When should I use interaction.author.id and twitter.user.id?
Let's say you want to track a list of Twitter users by their Twitter user ID. There are a number of different ways this can be accomplished in DataSift, and some of these methods will give you different results.
Let's start with perhaps the most obvious method:
twitter.user.id will filter on any Tweets originally sent by your list of users. This target will NOT return any retweets. For an explanation on why this is the case, take a look at some of our example Twitter data. You can see that in a regular Tweet, the twitter.user.id field exists, however in retweets it does not. Instead you will find twitter.retweet.user.id and twitter.retweeted.user.id in its place.
So, if you are only interested in original Tweets sent by the users you are tracking (and not retweets), the CSDL in the example above should do the trick. If you are also interested in any retweets sent by the users you are tracking, you might consider using the following CSDL:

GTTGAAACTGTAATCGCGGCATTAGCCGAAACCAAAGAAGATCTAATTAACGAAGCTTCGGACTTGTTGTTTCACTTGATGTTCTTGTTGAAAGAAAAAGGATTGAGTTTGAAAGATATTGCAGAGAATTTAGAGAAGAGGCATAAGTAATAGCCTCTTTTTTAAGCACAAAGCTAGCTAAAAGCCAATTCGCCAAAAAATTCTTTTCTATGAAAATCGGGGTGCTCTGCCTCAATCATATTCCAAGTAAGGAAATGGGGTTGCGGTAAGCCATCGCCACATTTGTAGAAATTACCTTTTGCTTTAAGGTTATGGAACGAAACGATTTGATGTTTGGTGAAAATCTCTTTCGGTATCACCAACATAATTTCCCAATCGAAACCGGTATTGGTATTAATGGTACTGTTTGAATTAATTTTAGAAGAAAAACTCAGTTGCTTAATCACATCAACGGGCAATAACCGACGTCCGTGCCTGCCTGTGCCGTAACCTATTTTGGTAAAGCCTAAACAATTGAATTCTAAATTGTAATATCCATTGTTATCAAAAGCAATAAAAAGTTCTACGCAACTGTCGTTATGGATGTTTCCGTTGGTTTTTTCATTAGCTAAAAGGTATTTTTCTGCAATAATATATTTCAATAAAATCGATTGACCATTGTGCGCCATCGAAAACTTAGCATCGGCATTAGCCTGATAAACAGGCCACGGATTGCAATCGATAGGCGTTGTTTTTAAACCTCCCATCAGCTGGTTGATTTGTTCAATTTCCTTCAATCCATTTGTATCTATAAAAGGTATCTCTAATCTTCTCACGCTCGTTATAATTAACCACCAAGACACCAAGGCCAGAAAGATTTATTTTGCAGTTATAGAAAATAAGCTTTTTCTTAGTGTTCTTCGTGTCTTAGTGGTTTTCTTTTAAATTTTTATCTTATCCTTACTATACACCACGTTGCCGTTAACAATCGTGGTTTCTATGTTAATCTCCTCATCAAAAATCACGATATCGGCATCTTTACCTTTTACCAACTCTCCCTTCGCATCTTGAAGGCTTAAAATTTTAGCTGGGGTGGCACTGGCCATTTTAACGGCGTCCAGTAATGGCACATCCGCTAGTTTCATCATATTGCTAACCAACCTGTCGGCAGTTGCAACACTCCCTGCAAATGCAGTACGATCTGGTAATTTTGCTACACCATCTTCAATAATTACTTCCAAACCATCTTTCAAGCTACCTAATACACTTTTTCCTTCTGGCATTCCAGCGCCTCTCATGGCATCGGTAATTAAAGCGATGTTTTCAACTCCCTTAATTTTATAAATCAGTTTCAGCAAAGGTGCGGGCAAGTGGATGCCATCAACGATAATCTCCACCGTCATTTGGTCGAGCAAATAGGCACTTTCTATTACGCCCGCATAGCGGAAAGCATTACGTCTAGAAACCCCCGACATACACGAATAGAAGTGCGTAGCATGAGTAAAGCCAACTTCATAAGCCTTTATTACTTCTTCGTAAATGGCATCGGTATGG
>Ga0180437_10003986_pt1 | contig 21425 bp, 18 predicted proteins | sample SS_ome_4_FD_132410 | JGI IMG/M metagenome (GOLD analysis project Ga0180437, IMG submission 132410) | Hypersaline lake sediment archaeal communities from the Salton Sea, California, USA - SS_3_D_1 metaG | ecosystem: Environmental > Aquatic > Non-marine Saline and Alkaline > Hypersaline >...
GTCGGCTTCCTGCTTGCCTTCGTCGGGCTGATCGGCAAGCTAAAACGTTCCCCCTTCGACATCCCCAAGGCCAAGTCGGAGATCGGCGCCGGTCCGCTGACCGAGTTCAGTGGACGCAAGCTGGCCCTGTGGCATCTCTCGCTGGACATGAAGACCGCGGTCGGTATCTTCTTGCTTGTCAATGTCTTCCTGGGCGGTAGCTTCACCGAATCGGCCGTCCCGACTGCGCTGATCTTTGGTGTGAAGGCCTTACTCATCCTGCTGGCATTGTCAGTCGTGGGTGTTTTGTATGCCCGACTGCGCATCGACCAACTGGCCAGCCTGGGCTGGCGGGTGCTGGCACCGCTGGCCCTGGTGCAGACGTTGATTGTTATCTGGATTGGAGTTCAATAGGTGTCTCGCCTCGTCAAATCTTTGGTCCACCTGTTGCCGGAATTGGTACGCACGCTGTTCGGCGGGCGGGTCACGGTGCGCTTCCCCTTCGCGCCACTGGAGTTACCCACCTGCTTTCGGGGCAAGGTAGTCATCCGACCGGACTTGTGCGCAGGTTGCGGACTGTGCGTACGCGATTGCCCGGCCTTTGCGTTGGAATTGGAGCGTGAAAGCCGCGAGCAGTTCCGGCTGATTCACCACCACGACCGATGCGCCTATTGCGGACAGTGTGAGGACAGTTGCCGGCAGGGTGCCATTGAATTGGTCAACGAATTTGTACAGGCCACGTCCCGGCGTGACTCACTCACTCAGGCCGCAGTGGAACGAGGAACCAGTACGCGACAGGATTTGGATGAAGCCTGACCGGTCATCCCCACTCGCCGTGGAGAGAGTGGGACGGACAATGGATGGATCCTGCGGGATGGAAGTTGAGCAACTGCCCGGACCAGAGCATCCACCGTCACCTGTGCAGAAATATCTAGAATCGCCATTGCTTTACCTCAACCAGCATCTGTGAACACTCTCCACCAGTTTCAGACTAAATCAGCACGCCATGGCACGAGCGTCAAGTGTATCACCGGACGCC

Although this would work as expected, you will find you are repeating each of your user IDs, which will essentially double the cost of your stream. (See this post on CSDL Optimization Techniques for more details.) This is where interaction.author.id comes in.
interaction.author.id is the user ID of the user who sent the interaction, whether it be a Tweet, retweet, Facebook post or Wikipedia edit. This user ID will map to their user ID on the service from which they sent the interaction.
This final example is the most cost efficient way to ensure you receive both Tweets and retweets from your list of tracked users. When using interaction.* targets, it is usually worth adding the interaction.type target to ensure the content you receive comes only from the data sources you are interested in.